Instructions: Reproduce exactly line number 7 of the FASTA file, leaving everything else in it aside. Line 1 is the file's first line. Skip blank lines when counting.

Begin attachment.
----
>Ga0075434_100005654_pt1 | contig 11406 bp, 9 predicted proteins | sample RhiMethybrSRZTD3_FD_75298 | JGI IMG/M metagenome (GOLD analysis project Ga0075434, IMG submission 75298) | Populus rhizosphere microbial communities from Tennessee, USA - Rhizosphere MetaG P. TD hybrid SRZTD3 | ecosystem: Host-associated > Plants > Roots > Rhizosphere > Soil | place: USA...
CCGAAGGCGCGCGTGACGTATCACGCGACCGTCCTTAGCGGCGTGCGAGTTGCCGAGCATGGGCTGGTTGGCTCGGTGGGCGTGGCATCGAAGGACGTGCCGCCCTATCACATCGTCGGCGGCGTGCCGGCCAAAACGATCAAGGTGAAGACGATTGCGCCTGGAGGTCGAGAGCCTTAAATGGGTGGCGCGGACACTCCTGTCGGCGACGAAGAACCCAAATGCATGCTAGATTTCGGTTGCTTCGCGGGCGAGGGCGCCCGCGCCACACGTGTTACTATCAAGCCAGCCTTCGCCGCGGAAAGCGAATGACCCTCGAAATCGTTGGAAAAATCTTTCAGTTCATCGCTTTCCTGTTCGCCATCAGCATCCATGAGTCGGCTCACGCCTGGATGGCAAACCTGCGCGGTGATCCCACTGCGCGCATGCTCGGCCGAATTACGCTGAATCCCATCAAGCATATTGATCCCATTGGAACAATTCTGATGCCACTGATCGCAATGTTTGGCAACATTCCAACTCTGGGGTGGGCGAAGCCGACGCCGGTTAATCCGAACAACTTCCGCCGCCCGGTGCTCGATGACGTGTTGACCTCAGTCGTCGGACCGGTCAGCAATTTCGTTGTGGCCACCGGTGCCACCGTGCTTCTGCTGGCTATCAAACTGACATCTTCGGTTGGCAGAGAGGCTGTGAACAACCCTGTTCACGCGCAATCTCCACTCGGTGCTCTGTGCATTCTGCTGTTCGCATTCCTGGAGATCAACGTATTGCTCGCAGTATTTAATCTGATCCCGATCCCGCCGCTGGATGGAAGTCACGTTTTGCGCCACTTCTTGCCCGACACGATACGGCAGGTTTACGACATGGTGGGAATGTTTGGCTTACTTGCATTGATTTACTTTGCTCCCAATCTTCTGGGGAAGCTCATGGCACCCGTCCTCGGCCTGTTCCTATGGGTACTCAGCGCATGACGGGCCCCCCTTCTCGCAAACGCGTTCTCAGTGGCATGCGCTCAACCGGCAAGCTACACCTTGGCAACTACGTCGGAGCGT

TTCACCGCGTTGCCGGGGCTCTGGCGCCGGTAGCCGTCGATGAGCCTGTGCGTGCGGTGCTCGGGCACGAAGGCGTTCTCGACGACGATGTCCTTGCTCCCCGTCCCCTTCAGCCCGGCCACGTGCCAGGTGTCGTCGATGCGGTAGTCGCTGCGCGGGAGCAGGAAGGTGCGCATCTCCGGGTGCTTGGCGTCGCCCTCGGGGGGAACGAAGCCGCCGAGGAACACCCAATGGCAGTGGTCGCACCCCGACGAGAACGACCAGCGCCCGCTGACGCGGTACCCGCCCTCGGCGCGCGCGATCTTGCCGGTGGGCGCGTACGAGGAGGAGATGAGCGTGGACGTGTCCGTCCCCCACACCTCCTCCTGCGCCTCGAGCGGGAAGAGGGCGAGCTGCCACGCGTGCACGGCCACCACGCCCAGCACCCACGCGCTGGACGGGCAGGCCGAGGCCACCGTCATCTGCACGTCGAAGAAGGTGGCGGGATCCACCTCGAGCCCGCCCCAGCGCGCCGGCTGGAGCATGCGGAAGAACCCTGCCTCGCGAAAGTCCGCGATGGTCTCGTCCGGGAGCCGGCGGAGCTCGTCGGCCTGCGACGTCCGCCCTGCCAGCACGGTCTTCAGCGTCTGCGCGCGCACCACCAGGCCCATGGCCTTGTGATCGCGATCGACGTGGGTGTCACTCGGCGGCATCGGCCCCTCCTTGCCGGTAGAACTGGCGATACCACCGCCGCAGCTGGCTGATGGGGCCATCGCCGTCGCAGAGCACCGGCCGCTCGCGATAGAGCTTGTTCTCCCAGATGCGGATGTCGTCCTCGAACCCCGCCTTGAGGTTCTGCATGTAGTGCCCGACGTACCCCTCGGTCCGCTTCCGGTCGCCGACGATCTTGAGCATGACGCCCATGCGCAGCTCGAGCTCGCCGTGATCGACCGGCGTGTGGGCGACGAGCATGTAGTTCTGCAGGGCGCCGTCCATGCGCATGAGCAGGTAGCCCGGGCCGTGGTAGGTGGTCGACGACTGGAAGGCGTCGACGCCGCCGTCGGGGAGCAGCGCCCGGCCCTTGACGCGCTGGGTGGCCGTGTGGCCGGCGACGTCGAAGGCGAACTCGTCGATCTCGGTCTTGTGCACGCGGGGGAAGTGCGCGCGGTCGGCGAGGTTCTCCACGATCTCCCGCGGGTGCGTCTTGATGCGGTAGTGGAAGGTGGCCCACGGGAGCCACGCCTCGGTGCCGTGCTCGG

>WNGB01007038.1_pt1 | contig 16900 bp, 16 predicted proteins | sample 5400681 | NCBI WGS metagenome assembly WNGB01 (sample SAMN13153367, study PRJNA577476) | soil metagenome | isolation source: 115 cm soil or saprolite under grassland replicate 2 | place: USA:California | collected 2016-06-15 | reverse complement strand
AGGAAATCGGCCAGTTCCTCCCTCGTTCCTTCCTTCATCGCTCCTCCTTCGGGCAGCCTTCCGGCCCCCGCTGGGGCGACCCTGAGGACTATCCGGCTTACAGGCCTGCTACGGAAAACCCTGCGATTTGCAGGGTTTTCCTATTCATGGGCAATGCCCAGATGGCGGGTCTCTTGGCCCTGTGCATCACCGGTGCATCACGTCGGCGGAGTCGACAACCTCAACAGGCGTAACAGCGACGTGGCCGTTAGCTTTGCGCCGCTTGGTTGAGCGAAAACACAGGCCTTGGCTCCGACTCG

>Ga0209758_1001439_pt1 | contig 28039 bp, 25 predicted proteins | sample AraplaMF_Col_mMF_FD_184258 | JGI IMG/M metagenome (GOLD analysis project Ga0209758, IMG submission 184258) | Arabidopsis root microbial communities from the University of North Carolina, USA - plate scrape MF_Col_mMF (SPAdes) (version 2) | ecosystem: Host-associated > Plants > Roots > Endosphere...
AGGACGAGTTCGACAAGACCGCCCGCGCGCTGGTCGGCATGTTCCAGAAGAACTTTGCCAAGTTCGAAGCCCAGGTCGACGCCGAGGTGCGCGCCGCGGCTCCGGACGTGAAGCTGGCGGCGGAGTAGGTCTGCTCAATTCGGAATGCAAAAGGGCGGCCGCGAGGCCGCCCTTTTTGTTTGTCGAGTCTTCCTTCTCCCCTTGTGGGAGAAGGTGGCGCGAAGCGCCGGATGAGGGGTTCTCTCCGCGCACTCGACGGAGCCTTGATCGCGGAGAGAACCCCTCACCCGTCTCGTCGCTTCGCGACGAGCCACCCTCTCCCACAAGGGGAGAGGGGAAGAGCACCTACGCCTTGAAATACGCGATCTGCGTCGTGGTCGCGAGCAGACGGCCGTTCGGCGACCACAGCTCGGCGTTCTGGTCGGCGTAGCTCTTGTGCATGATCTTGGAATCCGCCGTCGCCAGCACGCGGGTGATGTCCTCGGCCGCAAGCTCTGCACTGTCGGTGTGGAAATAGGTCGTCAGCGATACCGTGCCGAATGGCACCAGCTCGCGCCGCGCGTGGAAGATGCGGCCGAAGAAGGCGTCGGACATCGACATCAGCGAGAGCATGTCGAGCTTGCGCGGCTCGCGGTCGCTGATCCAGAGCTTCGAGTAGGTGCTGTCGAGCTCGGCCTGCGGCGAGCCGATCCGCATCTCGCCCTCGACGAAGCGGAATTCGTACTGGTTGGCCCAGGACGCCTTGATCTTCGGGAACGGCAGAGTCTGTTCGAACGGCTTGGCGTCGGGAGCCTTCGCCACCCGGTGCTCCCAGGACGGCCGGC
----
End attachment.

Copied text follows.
AGGACGAGTTCGACAAGACCGCCCGCGCGCTGGTCGGCATGTTCCAGAAGAACTTTGCCAAGTTCGAAGCCCAGGTCGACGCCGAGGTGCGCGCCGCGGCTCCGGACGTGAAGCTGGCGGCGGAGTAGGTCTGCTCAATTCGGAATGCAAAAGGGCGGCCGCGAGGCCGCCCTTTTTGTTTGTCGAGTCTTCCTTCTCCCCTTGTGGGAGAAGGTGGCGCGAAGCGCCGGATGAGGGGTTCTCTCCGCGCACTCGACGGAGCCTTGATCGCGGAGAGAACCCCTCACCCGTCTCGTCGCTTCGCGACGAGCCACCCTCTCCCACAAGGGGAGAGGGGAAGAGCACCTACGCCTTGAAATACGCGATCTGCGTCGTGGTCGCGAGCAGACGGCCGTTCGGCGACCACAGCTCGGCGTTCTGGTCGGCGTAGCTCTTGTGCATGATCTTGGAATCCGCCGTCGCCAGCACGCGGGTGATGTCCTCGGCCGCAAGCTCTGCACTGTCGGTGTGGAAATAGGTCGTCAGCGATACCGTGCCGAATGGCACCAGCTCGCGCCGCGCGTGGAAGATGCGGCCGAAGAAGGCGTCGGACATCGACATCAGCGAGAGCATGTCGAGCTTGCGCGGCTCGCGGTCGCTGATCCAGAGCTTCGAGTAGGTGCTGTCGAGCTCGGCCTGCGGCGAGCCGATCCGCATCTCGCCCTCGACGAAGCGGAATTCGTACTGGTTGGCCCAGGACGCCTTGATCTTCGGGAACGGCAGAGTCTGTTCGAACGGCTTGGCGTCGGGAGCCTTCGCCACCCGGTGCTCCCAGGACGGCCGGC